Consequences of violating the disclosure requirements
The EU Council admittedly gave member states the option of postponing the planned deadlines for disclosures by six months. Nevertheless, Germany did not take up this option. Therefore, for new cases here you should bear in mind that violations of the disclosure requirements may be punished by the imposition of a fine of up to € 25,000. While in Germany breaches of reporting deadlines for legacy cases are not punishable by a fine, nevertheless, breaches of the respective disclosure requirements in other EU member states may incur penalties.
Please note: The ceilings for fines in other EU states, in some cases, are significantly higher and can reach seven-figure sums (e.g. Poland).
Conditions for arrangements that are subject to disclosure requirements
It is easier to describe how to check whether or not transactions are cross-border arrangements by answering the following questions:
- Is the tax involved one of the ones to which the EU Administrative Assistance Act applies? Essentially these are income tax, corporation tax, trade tax, real estate transfer tax and inheritance tax.
- Is there a tax arrangement? That would be the case if an actual or legal event has been modified because of the tax implications – a structure, a process or a situation has been deliberately created for the user that results in implications under tax law that would not otherwise have arisen.
- Who is involved in the tax arrangement? The following should be considered: users, parties involved and so-called intermediaries (normally consultants).
- Is there a cross-border dimension? The precondition is that one EU member state and at least one other EU state or third country are involved. In the course of this, German tax revenues may not be affected. What matters is whether or not the intermediary or the user has a connection to Germany.
- Is a so-called hallmark (characteristic) within the meaning of Section 138d(2) clause 1 no. 3 of the Fiscal Code [Abgabenordnung, AO] present (cf. Fig.1)?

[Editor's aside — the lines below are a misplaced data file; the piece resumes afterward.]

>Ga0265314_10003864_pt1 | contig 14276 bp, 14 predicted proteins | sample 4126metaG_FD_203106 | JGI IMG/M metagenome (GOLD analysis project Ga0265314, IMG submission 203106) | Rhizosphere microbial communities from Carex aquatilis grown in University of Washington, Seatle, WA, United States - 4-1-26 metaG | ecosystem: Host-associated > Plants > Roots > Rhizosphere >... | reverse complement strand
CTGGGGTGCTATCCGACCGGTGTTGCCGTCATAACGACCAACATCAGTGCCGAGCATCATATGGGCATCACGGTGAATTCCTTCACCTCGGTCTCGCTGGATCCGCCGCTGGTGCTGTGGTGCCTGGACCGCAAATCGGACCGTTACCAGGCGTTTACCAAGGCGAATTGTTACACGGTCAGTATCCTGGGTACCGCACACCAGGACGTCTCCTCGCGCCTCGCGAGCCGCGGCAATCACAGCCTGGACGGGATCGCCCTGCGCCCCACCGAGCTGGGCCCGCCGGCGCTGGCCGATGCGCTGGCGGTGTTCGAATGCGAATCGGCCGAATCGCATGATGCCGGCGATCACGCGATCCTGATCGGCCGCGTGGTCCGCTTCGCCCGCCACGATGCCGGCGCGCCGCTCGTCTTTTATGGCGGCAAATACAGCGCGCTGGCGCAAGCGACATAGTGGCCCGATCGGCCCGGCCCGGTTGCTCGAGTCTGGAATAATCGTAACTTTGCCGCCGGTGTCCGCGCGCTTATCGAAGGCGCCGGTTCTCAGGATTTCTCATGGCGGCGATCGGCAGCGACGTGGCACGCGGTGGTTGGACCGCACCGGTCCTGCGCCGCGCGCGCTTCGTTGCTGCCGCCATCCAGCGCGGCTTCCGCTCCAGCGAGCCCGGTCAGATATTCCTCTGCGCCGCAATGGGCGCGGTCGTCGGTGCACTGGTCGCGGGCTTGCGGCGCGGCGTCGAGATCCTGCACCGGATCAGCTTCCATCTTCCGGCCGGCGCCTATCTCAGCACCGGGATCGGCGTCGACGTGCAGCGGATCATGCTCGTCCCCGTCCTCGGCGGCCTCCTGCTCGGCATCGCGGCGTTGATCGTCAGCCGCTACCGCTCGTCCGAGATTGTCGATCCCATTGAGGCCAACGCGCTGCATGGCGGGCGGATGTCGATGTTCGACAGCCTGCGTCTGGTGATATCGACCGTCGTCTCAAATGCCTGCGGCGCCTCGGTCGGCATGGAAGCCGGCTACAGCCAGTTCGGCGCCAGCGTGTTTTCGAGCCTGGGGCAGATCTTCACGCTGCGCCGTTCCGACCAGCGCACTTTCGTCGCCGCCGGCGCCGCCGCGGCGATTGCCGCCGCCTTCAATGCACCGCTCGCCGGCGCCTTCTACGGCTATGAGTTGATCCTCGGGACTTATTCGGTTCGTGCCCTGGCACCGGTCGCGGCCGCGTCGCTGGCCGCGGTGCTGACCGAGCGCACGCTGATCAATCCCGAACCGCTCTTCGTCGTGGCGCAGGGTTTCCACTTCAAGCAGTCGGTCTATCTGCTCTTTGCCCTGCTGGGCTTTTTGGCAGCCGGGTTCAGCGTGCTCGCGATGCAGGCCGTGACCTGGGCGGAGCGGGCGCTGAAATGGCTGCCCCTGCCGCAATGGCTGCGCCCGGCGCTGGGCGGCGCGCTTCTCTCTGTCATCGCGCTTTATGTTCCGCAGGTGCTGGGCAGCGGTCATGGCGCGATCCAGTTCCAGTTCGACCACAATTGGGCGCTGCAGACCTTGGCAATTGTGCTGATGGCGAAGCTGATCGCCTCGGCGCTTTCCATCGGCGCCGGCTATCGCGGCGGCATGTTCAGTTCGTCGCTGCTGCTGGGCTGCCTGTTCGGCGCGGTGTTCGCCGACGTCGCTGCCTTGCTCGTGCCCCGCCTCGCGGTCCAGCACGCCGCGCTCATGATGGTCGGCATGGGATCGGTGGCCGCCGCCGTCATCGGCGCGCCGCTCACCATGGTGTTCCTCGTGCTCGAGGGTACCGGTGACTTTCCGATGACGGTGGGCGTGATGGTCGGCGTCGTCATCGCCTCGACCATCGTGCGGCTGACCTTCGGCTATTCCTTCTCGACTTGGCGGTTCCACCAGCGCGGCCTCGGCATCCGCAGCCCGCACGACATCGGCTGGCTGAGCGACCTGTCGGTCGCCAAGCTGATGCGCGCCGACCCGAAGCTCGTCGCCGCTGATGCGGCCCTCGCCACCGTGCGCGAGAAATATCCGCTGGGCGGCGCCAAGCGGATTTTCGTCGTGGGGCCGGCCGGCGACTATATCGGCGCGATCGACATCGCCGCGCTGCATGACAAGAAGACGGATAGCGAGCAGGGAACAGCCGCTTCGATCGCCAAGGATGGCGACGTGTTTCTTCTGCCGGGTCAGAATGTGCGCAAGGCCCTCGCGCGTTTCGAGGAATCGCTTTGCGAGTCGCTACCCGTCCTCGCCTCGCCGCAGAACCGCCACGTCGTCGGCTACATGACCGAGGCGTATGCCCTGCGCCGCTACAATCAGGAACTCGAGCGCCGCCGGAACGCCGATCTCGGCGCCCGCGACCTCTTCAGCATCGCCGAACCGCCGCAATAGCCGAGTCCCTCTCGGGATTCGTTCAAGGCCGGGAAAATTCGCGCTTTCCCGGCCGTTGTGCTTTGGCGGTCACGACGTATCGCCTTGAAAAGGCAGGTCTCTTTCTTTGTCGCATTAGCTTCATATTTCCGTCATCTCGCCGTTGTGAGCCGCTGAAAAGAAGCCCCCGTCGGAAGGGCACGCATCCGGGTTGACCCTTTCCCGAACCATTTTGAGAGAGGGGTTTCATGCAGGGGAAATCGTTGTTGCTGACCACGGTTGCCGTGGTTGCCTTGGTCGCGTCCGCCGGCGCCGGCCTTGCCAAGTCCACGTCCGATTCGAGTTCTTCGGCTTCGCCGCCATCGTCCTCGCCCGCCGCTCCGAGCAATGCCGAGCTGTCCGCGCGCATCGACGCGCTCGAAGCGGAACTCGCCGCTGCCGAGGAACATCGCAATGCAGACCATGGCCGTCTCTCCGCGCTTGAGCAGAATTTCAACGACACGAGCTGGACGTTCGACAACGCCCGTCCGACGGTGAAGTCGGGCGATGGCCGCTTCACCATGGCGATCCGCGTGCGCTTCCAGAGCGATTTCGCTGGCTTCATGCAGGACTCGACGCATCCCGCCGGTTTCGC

- If a conditional hallmark pursuant to Section 138e(1) AO is present – reportable if a tax advantage exists.
- If an unconditional hallmark pursuant to Section 138e(2) AO is present – reportable without any further checking.
More information on this can be found in an unpublished Federal Ministry of Finance [Bundesministerium der Finanzen, BMF] circular from 15.6.2020. In an annex attached to this circular there is a so-called “white list”, which had not yet been included in the previously published BMF circular from 2.3.2020. There are case groups mentioned on this white list that are exempted from the disclosure requirement. Examples are the exercise of options or the creation of a single entity for profit tax purposes. It is striking that the list, with altogether 16 points, scarcely has an international point of reference but, instead, predominantly applies to the area of tax related to personal income or inheritance. This list thus provides little further help so that, ultimately, you will have to go through the above checks to determine whether or not hallmarks pursuant to Section 138d AO are present.
Please note: Checking to see if the relevant hallmark is present and performing a so-called “main benefit test” in the event of conditional hallmarks can be very work-intensive in individual cases. If a cross-border arrangement does indeed exist then using an officially prescribed set of data the disclosure has to be made to the Federal Central Tax Office [Bundeszentralamt für Steuern, BZSt] via the BZSt online portal (BOP).
Recommendation: If you believe that a cross-border tax arrangement might have taken place at your company since 25.8.2018 and that the reporting process in this respect has not yet been started then please contact your consultant as soon as possible.